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What modifications will be necessary or beneficial before fitting my Nitrous Oxide System?

What modifications will be necessary or beneficial before fitting my Nitrous Oxide System?

Having your engine serviced, your fuelling and timing optimised, fitting a replacement distributor cap and rotor arm (if appropriate), fitting new harder (colder) spark plugs, checking the torque settings of your head bolts, changing your oil and fitting a replacement fuel filter, are all procedures to carry out, before fitting a nitrous system, however, no major modifications should be needed unless you intend to add more power than the existing engine components can handle.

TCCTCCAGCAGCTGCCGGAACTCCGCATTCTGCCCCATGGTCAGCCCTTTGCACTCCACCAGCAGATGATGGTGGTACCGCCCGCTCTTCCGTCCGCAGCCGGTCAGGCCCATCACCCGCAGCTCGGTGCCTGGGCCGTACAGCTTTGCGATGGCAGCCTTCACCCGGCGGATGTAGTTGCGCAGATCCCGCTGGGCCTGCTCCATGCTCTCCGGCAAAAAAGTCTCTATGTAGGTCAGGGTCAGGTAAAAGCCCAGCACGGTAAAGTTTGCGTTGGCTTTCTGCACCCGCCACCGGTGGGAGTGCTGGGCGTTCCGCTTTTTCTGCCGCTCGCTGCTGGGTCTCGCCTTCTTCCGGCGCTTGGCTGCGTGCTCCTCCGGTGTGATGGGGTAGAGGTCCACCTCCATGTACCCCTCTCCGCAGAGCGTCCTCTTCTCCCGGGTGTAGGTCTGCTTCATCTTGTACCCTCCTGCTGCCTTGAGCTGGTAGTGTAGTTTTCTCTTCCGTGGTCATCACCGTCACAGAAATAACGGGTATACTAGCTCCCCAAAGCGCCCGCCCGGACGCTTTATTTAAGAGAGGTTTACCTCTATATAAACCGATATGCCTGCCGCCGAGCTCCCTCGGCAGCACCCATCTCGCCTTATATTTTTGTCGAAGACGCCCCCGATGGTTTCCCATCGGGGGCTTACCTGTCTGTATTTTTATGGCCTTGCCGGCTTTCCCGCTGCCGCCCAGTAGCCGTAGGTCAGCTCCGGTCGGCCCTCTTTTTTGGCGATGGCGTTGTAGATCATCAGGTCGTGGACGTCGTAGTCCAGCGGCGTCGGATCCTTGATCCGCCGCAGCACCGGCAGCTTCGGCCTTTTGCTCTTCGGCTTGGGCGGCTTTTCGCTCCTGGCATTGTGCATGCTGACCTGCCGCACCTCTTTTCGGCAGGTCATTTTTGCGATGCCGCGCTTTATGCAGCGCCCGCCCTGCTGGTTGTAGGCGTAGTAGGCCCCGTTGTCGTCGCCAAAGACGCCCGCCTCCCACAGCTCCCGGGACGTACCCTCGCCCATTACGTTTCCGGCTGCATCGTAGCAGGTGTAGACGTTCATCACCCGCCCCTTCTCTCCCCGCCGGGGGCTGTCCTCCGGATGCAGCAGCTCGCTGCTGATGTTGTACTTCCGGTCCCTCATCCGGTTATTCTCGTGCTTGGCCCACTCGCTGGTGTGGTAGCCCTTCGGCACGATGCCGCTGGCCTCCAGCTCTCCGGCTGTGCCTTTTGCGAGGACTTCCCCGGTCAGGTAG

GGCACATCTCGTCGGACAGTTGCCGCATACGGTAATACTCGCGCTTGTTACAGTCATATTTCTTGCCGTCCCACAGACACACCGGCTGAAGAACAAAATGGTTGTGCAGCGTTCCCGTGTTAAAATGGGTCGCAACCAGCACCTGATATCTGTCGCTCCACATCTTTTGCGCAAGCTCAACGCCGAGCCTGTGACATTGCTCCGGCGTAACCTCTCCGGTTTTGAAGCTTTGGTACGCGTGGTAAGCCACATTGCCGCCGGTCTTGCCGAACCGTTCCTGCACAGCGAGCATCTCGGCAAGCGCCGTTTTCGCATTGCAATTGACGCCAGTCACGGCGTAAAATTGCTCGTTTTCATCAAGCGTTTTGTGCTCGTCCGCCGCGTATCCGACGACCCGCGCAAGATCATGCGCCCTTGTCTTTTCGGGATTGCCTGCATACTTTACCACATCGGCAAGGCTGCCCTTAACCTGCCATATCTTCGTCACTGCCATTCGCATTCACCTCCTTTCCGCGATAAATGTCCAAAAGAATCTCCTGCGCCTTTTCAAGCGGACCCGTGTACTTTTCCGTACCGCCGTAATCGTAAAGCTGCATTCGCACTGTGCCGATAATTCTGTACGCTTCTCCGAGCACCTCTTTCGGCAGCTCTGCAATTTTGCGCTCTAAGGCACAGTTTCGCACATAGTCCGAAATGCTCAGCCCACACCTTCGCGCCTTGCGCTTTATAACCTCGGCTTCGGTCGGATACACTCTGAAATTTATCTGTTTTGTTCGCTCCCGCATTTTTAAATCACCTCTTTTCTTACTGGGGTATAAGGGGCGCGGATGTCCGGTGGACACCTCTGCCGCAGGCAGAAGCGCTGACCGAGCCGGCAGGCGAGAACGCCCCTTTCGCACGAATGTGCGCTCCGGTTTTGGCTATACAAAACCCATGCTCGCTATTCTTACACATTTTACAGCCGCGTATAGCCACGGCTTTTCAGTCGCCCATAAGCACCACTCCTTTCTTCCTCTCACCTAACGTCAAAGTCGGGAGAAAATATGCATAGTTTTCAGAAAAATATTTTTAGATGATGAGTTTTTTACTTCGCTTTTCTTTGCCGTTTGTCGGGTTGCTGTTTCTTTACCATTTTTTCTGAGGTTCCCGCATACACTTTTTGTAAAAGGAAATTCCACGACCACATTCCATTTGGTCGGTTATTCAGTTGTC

Any modifications that will be of benefit to the standard engine will also be beneficial to a nitrous injected motor. Whether the modifications are necessary rather than beneficial will depend on the power level you wish to achieve and the limitations of each of your original engine components. It is impossible to know what modifications may need to be made and at what power level they may be needed, therefore building the strongest possible engine, is the only way to ensure maximum reliability. This is one of the reasons why it is essential to gradually increase the power level in modest sensible increments, rather than jumping in at the deep end with a large power increase right at the start. By starting at a low power level and making small incremental steps there is a greater chance of a problem becoming obvious, before serious damage is caused. Whilst most people expect engine components like pistons and con rods to be at risk when using nitrous, it’s usually the ignition components, the head gasket or the clutch that show signs of weakness first. Whilst there is the possible risk of piston failure, it is very unlikely when using a correctly designed nos system , that has been fitted correctly and set to a reasonable power level.